And then there are the nitpicking naggers. Holier than thou, looking down their noses at you from a lofty Mount Olympus-like perch. The self-professed dragons are the worst because once they admit what they are up front, they think they can exercise their dragony carte blanche up and down your bare backside. I'd bet my left boob--my biggest boob--that these are the kids who grew up saying, "I'm gonna tell Mom what you did and YOU'RRRRRE going to get a spanking." Even though you know you were wrong to do whatever in the first place and you'd apologized up, down and sideways. Or even worse, maybe you didn't mean to do what you did at all and it was just a dumb misunderstanding. But tattling makes the nitpicker feel important and if you take that away from them, what do they have?
Did you ever notice that this kind of person never seems to realize how they might be seen by others? Maybe their horsey blinders make them believe they're witty, intelligent, always on top of things, that they're the Smackdown Sammy of the Hood here to save the world from unacceptable evil one nag at a time. And holy lactose intolerant cow, shouldn't we be grateful they're on the case?
Yeeeeeah. I'm so grateful I feel like pooping out every last one of my curdes onto the plate for 'em because bitching about the same thing more than once takes a lot of energy, plus it makes the nitpicker look really good, too.
This one was the worst of all. It hit fast and hard and I thought I was going to die. And I really want to call my mom right now, but it's three a.m. and I don't want to upset her.
Has anyone reading ever had a panic attack before?
... or wow, these red onions are mighty tasty.
So, did I tell you that I fell on my forehead last Firday? There wassh a handicapped ramp in the bar, fuh crissakes, no railings in ssshight. And I thought I could take the ramp with one single bound, just like Schuper-Fricking-Woman.
I've been told that the crack of my forehead striking the ground was heard over the sound of music and conversation. Personally, I didn't hear anything but the voice of the drunken gnat inside of me asking, what the?
In hindsight, I wish I had thought of some other kind non-health-threatening attention grabber. Trying to sing Cyndi Lauper's Girls Just Wanna Have Fun in a bar called Peanuts pales in comparison, as does the heartstopping stint when my mini skirt fell to my ankles in the dancer's cage at Ruminations. It would have been fine and dandy if I'd just gone with the flow, but no, I freaked the eff out and bent over to yank the skirt up like I was a Mormon brought abruptly out of a trance.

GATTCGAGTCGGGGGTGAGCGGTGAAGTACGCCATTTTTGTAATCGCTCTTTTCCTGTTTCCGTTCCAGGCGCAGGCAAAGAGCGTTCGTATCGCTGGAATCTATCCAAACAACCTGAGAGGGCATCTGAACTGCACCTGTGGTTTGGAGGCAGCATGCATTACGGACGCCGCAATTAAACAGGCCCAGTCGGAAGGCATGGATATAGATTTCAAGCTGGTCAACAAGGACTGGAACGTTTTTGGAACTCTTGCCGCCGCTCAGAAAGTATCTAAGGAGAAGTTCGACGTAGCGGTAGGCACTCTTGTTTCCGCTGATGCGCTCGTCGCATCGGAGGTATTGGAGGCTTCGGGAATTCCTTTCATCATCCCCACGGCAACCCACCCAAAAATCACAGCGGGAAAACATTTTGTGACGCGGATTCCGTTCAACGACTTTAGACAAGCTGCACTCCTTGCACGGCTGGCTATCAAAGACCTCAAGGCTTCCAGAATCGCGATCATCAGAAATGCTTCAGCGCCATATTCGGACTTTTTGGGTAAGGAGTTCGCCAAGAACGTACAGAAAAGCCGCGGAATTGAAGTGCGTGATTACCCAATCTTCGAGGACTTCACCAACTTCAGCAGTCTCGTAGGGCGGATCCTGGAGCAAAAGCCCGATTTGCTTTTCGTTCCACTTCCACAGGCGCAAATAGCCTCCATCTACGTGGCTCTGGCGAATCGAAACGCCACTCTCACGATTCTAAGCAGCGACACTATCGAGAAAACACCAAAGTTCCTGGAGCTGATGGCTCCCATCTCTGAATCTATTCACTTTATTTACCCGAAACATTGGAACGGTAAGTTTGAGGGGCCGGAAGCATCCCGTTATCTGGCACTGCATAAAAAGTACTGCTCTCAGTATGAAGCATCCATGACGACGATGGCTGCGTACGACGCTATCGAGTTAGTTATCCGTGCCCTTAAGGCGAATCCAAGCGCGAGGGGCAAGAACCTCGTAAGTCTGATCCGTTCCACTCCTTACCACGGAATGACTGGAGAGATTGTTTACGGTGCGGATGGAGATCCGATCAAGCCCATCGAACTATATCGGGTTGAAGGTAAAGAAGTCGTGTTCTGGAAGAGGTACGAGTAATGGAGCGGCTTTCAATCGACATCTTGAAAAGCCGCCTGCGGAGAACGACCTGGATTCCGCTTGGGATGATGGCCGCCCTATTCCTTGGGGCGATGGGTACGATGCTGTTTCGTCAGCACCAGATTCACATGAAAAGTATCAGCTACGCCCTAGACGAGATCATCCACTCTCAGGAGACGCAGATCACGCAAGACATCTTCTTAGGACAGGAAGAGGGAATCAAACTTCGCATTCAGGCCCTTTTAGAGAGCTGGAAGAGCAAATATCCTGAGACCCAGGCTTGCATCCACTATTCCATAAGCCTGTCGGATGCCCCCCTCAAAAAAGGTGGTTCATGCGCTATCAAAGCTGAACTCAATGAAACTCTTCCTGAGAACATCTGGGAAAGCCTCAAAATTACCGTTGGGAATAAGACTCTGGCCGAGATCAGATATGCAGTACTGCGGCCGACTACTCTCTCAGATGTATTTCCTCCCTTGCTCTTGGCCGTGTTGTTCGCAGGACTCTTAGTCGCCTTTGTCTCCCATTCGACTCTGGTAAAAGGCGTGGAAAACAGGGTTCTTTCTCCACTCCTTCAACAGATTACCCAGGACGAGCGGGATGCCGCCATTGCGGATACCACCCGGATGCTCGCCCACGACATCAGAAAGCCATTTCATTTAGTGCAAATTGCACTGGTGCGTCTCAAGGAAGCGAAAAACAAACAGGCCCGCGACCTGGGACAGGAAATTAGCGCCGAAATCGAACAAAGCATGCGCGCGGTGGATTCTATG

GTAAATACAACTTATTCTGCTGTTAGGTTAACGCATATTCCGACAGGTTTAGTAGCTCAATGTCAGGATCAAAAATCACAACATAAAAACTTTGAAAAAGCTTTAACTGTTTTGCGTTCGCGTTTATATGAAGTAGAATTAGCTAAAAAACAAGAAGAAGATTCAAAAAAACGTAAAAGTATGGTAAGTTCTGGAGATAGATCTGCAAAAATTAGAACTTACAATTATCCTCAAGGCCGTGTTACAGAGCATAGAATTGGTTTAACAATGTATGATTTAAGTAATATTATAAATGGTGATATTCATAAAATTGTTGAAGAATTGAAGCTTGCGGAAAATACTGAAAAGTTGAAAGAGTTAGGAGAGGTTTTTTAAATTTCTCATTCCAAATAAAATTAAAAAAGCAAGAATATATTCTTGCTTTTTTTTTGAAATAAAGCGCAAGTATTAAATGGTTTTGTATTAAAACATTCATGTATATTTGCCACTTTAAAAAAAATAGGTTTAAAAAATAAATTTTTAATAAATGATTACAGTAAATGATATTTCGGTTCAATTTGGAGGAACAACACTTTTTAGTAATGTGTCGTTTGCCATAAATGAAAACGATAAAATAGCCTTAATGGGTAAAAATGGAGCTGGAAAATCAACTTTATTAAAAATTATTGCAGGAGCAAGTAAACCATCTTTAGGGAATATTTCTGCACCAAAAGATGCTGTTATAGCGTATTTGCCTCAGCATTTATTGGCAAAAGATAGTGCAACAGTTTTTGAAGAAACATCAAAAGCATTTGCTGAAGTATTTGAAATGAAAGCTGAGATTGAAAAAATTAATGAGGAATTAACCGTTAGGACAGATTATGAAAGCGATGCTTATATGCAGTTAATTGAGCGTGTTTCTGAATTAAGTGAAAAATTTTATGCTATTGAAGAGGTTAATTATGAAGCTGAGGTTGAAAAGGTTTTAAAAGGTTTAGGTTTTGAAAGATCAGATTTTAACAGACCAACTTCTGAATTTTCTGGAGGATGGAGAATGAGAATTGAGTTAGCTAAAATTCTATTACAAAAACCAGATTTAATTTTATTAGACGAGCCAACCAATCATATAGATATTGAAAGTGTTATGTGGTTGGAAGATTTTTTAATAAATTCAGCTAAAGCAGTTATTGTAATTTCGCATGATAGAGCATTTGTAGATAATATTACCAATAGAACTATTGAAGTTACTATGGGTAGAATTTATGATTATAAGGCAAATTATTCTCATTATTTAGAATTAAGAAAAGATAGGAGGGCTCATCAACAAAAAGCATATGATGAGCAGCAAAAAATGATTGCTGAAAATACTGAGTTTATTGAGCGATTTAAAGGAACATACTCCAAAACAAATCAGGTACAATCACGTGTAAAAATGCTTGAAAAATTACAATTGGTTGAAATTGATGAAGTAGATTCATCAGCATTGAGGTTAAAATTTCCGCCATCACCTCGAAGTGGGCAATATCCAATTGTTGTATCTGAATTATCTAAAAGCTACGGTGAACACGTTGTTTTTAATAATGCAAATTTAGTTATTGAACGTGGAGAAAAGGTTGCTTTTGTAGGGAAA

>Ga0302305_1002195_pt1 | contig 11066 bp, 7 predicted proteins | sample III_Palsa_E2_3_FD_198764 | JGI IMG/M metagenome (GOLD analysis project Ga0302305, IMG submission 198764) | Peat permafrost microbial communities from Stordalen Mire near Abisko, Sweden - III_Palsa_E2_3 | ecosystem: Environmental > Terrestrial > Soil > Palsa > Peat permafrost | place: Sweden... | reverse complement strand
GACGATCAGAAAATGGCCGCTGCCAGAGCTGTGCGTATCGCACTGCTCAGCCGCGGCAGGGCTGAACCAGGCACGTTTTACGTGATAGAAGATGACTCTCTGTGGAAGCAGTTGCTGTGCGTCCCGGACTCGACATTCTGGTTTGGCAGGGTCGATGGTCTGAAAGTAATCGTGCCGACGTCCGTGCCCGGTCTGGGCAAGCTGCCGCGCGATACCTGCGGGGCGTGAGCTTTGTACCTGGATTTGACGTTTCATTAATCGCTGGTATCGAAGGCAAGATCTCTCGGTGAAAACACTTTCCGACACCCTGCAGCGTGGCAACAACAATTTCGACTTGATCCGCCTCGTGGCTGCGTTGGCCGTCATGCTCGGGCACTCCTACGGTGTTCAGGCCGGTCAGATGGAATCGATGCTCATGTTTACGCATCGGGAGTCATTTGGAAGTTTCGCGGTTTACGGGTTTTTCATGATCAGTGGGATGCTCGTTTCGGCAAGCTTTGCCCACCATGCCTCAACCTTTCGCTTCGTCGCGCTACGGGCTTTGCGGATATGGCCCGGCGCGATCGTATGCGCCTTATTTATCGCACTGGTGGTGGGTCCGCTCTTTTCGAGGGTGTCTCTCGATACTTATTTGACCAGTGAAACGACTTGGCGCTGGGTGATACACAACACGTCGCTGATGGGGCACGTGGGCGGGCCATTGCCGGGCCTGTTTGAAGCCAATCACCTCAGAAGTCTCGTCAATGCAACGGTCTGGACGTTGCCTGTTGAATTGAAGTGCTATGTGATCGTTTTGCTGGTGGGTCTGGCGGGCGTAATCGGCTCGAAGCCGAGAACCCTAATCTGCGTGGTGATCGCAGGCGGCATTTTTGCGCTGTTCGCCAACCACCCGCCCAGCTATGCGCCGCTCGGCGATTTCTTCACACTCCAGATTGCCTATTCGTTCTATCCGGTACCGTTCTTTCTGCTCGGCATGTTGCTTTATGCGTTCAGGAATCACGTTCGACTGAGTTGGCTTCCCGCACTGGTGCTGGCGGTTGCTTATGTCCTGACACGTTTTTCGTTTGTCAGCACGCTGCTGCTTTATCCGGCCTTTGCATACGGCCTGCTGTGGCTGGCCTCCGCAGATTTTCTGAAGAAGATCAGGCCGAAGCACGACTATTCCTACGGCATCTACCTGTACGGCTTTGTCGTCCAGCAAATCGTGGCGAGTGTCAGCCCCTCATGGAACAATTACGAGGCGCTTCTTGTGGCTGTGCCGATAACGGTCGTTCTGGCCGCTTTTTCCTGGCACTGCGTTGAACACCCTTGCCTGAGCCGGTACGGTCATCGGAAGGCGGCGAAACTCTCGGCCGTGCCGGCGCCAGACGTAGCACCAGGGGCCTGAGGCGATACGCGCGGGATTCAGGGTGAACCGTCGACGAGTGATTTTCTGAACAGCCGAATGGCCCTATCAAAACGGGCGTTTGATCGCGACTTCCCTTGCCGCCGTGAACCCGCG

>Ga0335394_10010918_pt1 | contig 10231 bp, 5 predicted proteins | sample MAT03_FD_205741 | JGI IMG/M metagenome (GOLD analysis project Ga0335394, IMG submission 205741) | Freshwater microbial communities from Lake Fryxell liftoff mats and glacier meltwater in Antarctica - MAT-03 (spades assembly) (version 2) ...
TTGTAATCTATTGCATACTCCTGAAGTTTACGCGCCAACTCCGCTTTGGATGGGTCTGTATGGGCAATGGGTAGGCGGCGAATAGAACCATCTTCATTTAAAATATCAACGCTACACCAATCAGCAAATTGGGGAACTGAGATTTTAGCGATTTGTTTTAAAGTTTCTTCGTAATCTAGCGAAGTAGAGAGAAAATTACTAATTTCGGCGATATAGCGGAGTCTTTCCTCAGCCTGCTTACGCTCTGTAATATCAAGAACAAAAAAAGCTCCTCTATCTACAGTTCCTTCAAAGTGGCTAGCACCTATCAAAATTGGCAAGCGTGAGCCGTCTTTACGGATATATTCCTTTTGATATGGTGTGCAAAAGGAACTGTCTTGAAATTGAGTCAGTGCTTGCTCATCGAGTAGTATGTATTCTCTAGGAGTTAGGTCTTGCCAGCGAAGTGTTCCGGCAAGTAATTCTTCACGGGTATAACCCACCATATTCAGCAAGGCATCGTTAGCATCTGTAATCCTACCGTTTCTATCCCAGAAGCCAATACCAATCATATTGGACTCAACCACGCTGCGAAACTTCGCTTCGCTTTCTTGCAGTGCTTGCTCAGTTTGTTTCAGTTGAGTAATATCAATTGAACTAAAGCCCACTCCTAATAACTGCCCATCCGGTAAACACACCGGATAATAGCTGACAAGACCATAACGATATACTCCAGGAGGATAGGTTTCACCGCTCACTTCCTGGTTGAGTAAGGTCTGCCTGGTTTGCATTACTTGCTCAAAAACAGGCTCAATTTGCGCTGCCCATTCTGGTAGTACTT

Because I so inconveniently hit my head (and don't you just hate it when that happens?), the blood from the konkage drained down from the goose-eggage to my eyes. This past week, I resembled an abuse case. Embarrassing to say the least, but I sucked it up again. I guess I'm pretty good at that. By the end of the week I had gotten over the worst of my embarrassment and when people asked what happened, I said that some guy had caught me making the moves on his boyfriend. The reactions to that were pretty funny, but then I had to cop to what really happened.
I'm a klutz who can't handle the booze. And I wonder how the hell Carrie, Miranda, Samantha and-and-and--oh, no, I can't remember the other girl's name--anyway, I don't know how these four girls were able to get up from the table after ordering more than two rounds of cosmo-fricking-martini-politans. Real life ain't all like a half-hour sitcom. Guess I fricken forgot that, but I'll excuse myself this time because I'm in Holly-fricking-wood. The bruising is still there, but instead of looking like a full-fledged raccoon, I look like a fledgling vampire. It's important to note, though, I still feel rare meat is barf-worthy.